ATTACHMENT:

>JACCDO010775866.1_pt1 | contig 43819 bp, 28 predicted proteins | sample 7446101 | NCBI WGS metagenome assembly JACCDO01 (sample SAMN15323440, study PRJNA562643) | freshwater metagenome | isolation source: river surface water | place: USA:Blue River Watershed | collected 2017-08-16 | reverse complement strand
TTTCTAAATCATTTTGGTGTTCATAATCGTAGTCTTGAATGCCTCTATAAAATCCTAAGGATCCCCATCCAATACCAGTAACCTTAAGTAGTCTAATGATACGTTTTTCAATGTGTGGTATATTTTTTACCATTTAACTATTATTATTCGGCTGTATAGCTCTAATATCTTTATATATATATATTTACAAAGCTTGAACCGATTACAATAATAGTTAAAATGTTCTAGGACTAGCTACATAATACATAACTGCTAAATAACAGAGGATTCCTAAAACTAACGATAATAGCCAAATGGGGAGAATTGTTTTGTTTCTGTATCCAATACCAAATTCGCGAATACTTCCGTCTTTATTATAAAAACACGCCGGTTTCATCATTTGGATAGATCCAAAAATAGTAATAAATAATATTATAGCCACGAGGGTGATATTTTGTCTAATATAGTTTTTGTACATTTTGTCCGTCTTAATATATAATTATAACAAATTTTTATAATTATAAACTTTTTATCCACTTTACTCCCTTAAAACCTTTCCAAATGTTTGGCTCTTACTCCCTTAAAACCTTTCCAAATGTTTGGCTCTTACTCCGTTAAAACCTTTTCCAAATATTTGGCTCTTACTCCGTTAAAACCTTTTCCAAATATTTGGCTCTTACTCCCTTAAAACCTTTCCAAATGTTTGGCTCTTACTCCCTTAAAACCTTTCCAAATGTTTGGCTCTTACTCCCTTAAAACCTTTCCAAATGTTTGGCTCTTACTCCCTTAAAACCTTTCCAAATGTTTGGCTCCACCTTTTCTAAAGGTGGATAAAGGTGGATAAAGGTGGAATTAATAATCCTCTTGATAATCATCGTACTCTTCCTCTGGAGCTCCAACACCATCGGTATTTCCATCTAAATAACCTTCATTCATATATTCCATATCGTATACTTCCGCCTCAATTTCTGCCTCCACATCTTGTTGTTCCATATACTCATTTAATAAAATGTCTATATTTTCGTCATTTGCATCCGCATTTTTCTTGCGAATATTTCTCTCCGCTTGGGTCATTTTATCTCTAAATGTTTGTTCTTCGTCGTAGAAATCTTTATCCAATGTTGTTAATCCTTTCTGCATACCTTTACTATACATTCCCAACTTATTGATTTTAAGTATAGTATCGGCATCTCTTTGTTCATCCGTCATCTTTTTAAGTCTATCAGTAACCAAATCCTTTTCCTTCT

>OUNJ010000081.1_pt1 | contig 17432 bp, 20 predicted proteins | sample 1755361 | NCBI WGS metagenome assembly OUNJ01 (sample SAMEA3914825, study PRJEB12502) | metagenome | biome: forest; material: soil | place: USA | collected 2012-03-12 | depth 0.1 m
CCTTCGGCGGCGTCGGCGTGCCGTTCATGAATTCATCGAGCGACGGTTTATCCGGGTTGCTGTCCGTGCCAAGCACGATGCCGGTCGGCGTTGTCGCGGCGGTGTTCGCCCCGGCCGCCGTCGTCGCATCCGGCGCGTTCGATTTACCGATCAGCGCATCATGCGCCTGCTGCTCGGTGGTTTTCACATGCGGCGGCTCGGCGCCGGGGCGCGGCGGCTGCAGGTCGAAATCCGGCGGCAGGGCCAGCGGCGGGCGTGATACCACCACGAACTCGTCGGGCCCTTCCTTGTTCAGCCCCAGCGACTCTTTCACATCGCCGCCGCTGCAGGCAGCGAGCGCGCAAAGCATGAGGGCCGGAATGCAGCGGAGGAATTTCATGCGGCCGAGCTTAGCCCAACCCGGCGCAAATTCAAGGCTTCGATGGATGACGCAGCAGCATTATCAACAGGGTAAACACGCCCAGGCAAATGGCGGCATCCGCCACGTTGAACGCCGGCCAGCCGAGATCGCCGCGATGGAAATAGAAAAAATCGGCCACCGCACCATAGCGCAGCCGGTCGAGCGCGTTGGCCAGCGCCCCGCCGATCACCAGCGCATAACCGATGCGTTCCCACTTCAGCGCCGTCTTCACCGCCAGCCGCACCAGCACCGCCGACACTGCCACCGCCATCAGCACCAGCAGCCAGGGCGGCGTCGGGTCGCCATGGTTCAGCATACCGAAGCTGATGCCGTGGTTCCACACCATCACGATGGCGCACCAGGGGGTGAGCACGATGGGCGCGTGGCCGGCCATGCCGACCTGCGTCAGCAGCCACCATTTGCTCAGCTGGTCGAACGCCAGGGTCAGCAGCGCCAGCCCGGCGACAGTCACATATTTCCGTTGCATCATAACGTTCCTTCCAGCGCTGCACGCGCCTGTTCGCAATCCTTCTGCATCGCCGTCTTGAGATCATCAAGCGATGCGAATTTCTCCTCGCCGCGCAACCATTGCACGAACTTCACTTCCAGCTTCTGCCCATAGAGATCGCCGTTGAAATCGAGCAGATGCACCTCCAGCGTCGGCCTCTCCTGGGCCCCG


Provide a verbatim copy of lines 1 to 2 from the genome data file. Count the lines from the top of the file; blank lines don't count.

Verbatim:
>JACCDO010775866.1_pt1 | contig 43819 bp, 28 predicted proteins | sample 7446101 | NCBI WGS metagenome assembly JACCDO01 (sample SAMN15323440, study PRJNA562643) | freshwater metagenome | isolation source: river surface water | place: USA:Blue River Watershed | collected 2017-08-16 | reverse complement strand
TTTCTAAATCATTTTGGTGTTCATAATCGTAGTCTTGAATGCCTCTATAAAATCCTAAGGATCCCCATCCAATACCAGTAACCTTAAGTAGTCTAATGATACGTTTTTCAATGTGTGGTATATTTTTTACCATTTAACTATTATTATTCGGCTGTATAGCTCTAATATCTTTATATATATATATTTACAAAGCTTGAACCGATTACAATAATAGTTAAAATGTTCTAGGACTAGCTACATAATACATAACTGCTAAATAACAGAGGATTCCTAAAACTAACGATAATAGCCAAATGGGGAGAATTGTTTTGTTTCTGTATCCAATACCAAATTCGCGAATACTTCCGTCTTTATTATAAAAACACGCCGGTTTCATCATTTGGATAGATCCAAAAATAGTAATAAATAATATTATAGCCACGAGGGTGATATTTTGTCTAATATAGTTTTTGTACATTTTGTCCGTCTTAATATATAATTATAACAAATTTTTATAATTATAAACTTTTTATCCACTTTACTCCCTTAAAACCTTTCCAAATGTTTGGCTCTTACTCCCTTAAAACCTTTCCAAATGTTTGGCTCTTACTCCGTTAAAACCTTTTCCAAATATTTGGCTCTTACTCCGTTAAAACCTTTTCCAAATATTTGGCTCTTACTCCCTTAAAACCTTTCCAAATGTTTGGCTCTTACTCCCTTAAAACCTTTCCAAATGTTTGGCTCTTACTCCCTTAAAACCTTTCCAAATGTTTGGCTCTTACTCCCTTAAAACCTTTCCAAATGTTTGGCTCCACCTTTTCTAAAGGTGGATAAAGGTGGATAAAGGTGGAATTAATAATCCTCTTGATAATCATCGTACTCTTCCTCTGGAGCTCCAACACCATCGGTATTTCCATCTAAATAACCTTCATTCATATATTCCATATCGTATACTTCCGCCTCAATTTCTGCCTCCACATCTTGTTGTTCCATATACTCATTTAATAAAATGTCTATATTTTCGTCATTTGCATCCGCATTTTTCTTGCGAATATTTCTCTCCGCTTGGGTCATTTTATCTCTAAATGTTTGTTCTTCGTCGTAGAAATCTTTATCCAATGTTGTTAATCCTTTCTGCATACCTTTACTATACATTCCCAACTTATTGATTTTAAGTATAGTATCGGCATCTCTTTGTTCATCCGTCATCTTTTTAAGTCTATCAGTAACCAAATCCTTTTCCTTCT